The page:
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What Is Causing an Infant’s Facial Swelling?
Geoffrey Lowe, MD; Courtney Ochoa, MD, MS; Amee Patel, MD, MPH; and Jo-Ann Nesiama, MD, MS
University of Texas Southwestern Medical Center, Dallas, Texas
Lowe G, Ochoa C, Patel A, Nesiama J-A. What is causing an infant’s facial swelling? Consultant. 2019;59(12):365-366, 370.
A healthy 55-day-old full-term infant presented to the emergency department (ED) with a 4-day history of left-sided facial swelling with increasing firmness (Figure 1).
The parents initially had been concerned about a possible allergic reaction to the infant’s formula and had switched him to goat’s milk without improvement. The patient then had been seen by his pediatrician, who recommended evaluation in the ED. The parents denied fever, upper respiratory tract symptoms, decreased oral intake, or difficulty breathing in the child.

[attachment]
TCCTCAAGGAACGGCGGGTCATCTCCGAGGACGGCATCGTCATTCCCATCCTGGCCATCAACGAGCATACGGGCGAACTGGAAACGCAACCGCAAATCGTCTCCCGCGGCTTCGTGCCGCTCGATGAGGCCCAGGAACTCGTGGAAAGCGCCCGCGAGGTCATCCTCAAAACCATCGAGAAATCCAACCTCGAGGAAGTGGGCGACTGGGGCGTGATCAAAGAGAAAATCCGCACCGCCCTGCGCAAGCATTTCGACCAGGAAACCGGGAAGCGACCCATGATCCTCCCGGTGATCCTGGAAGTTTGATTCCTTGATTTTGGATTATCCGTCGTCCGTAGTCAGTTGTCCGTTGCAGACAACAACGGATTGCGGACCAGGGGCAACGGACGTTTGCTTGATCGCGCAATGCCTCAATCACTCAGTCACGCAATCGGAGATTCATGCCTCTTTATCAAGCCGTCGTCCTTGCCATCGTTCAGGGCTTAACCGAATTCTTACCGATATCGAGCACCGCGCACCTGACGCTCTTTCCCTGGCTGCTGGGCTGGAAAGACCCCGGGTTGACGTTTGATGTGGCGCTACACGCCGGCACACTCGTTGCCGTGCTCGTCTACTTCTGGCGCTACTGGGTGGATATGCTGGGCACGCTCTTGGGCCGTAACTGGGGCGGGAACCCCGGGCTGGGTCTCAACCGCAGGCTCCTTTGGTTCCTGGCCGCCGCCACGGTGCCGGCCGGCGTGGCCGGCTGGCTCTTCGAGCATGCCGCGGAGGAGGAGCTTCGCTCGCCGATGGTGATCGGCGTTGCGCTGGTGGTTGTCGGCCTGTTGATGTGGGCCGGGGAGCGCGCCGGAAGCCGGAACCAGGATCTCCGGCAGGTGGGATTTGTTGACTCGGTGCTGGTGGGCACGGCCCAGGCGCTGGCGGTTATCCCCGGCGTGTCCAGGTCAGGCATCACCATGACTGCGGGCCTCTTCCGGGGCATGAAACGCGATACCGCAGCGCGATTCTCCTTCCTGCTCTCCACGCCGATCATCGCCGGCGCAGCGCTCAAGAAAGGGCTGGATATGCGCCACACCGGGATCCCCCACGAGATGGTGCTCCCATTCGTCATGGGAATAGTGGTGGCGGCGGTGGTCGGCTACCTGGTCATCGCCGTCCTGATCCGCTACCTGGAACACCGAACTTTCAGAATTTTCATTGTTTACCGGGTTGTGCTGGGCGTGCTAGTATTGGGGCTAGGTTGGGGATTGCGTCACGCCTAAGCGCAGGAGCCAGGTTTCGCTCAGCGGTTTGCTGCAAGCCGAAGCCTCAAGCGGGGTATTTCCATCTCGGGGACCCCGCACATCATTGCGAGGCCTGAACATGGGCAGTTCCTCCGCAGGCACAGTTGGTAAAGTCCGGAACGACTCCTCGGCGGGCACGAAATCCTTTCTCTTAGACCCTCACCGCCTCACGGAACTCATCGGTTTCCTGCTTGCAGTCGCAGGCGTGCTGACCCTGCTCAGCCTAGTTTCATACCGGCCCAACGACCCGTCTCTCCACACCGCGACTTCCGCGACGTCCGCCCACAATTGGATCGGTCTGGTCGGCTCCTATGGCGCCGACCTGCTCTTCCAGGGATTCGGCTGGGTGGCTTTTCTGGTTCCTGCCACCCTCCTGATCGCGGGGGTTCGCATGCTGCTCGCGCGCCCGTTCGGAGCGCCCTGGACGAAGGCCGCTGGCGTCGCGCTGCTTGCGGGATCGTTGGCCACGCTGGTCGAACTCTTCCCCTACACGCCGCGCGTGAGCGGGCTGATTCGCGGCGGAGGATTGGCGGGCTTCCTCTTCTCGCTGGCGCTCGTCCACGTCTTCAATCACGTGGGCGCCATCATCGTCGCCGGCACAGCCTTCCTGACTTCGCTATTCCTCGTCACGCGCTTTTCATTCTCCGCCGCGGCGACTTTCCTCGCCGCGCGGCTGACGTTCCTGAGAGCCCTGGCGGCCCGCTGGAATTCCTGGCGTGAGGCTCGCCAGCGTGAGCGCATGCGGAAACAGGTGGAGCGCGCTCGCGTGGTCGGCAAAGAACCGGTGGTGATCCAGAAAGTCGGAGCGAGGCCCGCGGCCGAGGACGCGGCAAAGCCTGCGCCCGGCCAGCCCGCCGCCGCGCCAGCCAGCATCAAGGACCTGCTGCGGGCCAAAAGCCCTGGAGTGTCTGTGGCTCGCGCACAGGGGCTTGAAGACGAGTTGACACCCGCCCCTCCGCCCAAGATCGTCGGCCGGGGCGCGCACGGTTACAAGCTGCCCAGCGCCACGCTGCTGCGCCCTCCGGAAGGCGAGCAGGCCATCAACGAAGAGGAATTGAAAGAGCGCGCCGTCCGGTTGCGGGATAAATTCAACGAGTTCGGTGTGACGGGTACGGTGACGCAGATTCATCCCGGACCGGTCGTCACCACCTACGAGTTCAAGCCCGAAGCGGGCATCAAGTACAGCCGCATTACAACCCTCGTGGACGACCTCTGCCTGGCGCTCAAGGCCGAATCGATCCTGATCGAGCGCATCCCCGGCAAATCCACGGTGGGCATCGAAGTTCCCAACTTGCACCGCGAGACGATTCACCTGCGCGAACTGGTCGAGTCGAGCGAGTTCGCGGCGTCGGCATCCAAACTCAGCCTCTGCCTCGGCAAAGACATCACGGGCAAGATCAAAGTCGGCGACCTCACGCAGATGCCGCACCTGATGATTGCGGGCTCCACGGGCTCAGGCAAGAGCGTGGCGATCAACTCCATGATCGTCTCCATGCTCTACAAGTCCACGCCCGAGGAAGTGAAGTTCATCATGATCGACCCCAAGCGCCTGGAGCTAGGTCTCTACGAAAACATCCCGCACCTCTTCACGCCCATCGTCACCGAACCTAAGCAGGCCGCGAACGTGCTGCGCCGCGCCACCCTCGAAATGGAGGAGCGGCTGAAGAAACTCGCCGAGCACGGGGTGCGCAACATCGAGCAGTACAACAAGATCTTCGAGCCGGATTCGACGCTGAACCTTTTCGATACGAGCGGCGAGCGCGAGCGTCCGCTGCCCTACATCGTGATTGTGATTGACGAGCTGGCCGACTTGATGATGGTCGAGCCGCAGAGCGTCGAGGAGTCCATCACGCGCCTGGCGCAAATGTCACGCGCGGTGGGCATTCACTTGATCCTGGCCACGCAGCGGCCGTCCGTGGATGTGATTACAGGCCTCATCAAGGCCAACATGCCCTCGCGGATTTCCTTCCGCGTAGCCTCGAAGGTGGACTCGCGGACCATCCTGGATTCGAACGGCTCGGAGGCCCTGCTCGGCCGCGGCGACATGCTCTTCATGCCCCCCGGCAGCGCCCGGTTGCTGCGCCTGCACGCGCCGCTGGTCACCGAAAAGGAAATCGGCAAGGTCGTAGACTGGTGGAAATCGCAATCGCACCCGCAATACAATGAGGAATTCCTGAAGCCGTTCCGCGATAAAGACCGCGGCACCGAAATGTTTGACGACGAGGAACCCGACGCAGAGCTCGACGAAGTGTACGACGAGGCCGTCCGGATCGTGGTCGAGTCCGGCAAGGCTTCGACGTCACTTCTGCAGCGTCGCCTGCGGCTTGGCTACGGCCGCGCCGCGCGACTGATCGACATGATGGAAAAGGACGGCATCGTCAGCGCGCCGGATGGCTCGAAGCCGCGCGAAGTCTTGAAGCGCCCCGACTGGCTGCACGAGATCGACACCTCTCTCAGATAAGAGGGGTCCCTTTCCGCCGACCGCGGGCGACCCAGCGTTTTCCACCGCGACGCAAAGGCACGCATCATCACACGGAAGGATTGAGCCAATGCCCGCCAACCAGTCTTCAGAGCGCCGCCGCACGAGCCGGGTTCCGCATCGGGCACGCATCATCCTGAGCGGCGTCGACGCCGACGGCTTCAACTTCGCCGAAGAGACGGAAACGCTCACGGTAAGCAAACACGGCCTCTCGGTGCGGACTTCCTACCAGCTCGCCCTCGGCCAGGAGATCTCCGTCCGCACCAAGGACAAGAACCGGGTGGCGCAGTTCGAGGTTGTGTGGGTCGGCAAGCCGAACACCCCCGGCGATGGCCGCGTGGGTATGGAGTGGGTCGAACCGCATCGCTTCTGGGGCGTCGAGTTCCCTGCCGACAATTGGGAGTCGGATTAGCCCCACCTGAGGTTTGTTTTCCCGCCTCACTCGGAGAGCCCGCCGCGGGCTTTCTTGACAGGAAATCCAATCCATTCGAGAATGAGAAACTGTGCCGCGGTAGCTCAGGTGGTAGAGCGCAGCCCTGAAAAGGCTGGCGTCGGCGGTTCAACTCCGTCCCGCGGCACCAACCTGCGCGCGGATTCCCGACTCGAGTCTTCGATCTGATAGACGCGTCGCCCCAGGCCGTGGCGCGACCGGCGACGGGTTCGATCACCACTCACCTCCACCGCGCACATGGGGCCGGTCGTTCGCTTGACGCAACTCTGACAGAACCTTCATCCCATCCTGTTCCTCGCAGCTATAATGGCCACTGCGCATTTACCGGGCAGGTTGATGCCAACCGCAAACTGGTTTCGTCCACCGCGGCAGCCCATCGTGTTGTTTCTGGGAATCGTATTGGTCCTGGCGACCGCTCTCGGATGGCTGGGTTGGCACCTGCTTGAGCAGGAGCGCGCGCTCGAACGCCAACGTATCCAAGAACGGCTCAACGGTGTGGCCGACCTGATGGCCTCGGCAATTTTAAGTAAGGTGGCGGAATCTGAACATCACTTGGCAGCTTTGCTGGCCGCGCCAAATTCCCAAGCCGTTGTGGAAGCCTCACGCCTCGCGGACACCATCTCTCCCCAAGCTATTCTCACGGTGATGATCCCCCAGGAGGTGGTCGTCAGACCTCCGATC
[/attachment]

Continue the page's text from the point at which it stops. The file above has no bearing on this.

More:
Figure 1. A 55-day-old infant presented with a 4-day history of left-sided facial swelling with increasing firmness.
In the ED, ultrasonography of the neck was ordered, the results of which demonstrated an asymmetric enlargement of the left masseter muscle (Figure 2).
Figure 2. Ultrasonography demonstrated an asymmetric enlargement of the left masseter muscle.
While in the ED, the patient had a temperature of 38.0°C. A full sepsis workup was initiated with blood, urine, and cerebrospinal fluid (CSF) cultures, and the patient was started on empiric ceftriaxone.
Results of a complete blood cell count were significant for leukocytosis, with 23,500 white blood cells/µL with 37% neutrophils, 45% lymphocytes, and 14.8% monocytes. The C-reactive protein (CRP) level was elevated at 3.94 mg/L, and the erythrocyte sedimentation rate (ESR) was elevated at 89 mm/h. Results of a comprehensive metabolic panel, CSF indexes, and urinalysis were unremarkable. The patient was treated with empiric ceftriaxone, and an otorhinolaryngologist was consulted, who recommended magnetic resonance imaging (MRI) for further evaluation (Figure 3).
Figure 3. MRI scans of the head and neck.